Polling data suggest a high percentage of uniformed officers voted for the far-right Golden Dawn party.
Members of the ultra-right National Front have led dozens of protesters in a march against the Greek government’s plans to build the first state-funded mosque in Athens, the capital.
The government has budgeted about one million euros ($1.3m) to build the mosque at a reduced price because of the country’s economic crisis, which has delayed the process. However, construction was expected to begin next year.
The protesters, including a woman dressed in nun’s clothing, waved Greek flags at the rally on Sunday as they shouted: “We don’t want sharia, we want Greece and Orthodoxy” and “No to mosques, give money to the schools.”
Emmanouil Konstas, the National Front general secretary, said that plans to build the religious centre were unacceptable and that the government should refrain from catering to the religious needs of immigrants while the country faced an economic crisis.
“It is unacceptable in every way,” Konstas said.
“The religious needs of hundreds of thousands of illegal immigrants shouldn’t be a matter of concern for the government; they should be deported since they came here illegally. And for the rest who are here legally, there are enough places for them to pray,” Konstas said.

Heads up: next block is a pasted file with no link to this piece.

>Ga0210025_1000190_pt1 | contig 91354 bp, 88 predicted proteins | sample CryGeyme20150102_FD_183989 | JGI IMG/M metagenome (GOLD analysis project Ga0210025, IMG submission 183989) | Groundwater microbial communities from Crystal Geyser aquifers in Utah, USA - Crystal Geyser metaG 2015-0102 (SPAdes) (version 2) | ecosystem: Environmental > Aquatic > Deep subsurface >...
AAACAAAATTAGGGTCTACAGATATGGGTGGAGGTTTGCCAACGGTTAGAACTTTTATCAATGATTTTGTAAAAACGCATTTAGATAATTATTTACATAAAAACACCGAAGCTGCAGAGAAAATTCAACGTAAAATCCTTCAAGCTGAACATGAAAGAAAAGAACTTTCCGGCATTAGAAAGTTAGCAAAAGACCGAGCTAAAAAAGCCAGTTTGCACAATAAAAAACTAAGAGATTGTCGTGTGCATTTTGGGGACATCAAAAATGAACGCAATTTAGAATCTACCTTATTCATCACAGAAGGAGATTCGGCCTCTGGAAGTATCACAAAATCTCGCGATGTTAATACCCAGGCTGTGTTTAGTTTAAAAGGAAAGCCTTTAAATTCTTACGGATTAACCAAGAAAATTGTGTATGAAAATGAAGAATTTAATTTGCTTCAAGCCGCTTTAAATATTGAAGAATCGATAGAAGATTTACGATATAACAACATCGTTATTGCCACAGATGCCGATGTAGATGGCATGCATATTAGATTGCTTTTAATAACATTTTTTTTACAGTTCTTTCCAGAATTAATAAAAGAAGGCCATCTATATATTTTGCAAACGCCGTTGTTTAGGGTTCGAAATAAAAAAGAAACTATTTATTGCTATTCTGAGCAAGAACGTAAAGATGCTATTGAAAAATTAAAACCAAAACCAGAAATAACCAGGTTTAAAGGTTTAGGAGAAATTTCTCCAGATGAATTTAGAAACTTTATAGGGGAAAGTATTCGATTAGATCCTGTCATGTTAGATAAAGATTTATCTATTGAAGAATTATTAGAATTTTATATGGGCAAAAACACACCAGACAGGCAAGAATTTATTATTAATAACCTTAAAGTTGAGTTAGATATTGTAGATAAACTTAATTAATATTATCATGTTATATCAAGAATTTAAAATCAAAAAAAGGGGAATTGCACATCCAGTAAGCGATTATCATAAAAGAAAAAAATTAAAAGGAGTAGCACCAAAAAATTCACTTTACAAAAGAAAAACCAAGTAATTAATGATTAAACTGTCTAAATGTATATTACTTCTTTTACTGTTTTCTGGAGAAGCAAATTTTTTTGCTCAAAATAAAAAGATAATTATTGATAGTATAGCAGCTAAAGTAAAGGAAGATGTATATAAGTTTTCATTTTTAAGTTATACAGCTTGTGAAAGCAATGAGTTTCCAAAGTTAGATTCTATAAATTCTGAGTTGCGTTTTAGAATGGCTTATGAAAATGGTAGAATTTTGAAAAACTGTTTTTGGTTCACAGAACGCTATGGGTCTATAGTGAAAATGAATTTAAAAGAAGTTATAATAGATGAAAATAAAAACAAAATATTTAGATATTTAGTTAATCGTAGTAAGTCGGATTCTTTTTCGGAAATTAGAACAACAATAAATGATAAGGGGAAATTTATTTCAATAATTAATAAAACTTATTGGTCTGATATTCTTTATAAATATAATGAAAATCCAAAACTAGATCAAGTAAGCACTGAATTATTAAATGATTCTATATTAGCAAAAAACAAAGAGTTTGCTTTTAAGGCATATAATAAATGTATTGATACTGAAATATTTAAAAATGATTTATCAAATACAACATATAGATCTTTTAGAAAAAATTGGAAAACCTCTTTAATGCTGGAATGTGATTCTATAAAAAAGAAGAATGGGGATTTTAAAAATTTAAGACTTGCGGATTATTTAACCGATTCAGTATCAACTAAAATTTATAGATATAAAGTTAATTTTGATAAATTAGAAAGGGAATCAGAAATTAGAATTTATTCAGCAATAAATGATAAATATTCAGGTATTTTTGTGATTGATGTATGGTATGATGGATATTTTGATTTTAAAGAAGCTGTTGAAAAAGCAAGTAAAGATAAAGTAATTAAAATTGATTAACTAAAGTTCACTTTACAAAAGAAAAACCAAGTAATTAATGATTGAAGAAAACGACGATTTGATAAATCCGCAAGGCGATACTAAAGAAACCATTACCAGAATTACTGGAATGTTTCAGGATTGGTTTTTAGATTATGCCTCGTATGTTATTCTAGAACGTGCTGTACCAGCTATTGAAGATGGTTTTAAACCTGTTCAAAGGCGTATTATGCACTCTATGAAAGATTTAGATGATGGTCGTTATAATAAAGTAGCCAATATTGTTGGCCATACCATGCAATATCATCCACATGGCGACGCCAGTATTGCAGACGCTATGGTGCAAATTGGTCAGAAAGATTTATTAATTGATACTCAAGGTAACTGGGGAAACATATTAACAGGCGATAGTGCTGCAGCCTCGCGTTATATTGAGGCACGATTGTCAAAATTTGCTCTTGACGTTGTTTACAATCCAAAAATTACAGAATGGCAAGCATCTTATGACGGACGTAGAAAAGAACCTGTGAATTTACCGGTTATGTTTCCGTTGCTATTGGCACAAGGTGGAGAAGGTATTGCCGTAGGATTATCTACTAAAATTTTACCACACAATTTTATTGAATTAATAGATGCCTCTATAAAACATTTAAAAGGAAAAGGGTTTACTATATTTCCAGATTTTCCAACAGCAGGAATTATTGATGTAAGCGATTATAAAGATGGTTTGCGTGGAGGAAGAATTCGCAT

“Also, during this harsh economic crisis, it is unacceptable for so much money to be spent on the building of a mosque.”
Athens is the only European Union capital without an official Islamic mosque or cemetery.
Local residents who had joined the demonstration said that they were scared of Muslims coming into their working-class neighbourhood.
Some Athens citizens have blamed immigrants they say have entered the Mediterranean nation illegally for crime in their neighbourhoods.
“I am scared because many things have happened here in the area with the Muslims and secondly, why are they building it here and not in the rich neighbourhoods of Athens? Where they think we are racists and they are okay,” said 45-year-old Smaragda Taladianou, who has lived at the neighbourhood all her life and attended the protest.
“They can build it but we will tear it down,” said another local resident, 49-year-old Chrysoula.
The only mosque in Greece exists in the northern border town of Thrace, near Turkey, where another Muslim community of about 100,000 live.
More than 100 makeshift mosques are found in basements around the greater Athens region.
Without an official mosque for the Muslim population prayer must be held in these spaces or in sports stadiums during holidays.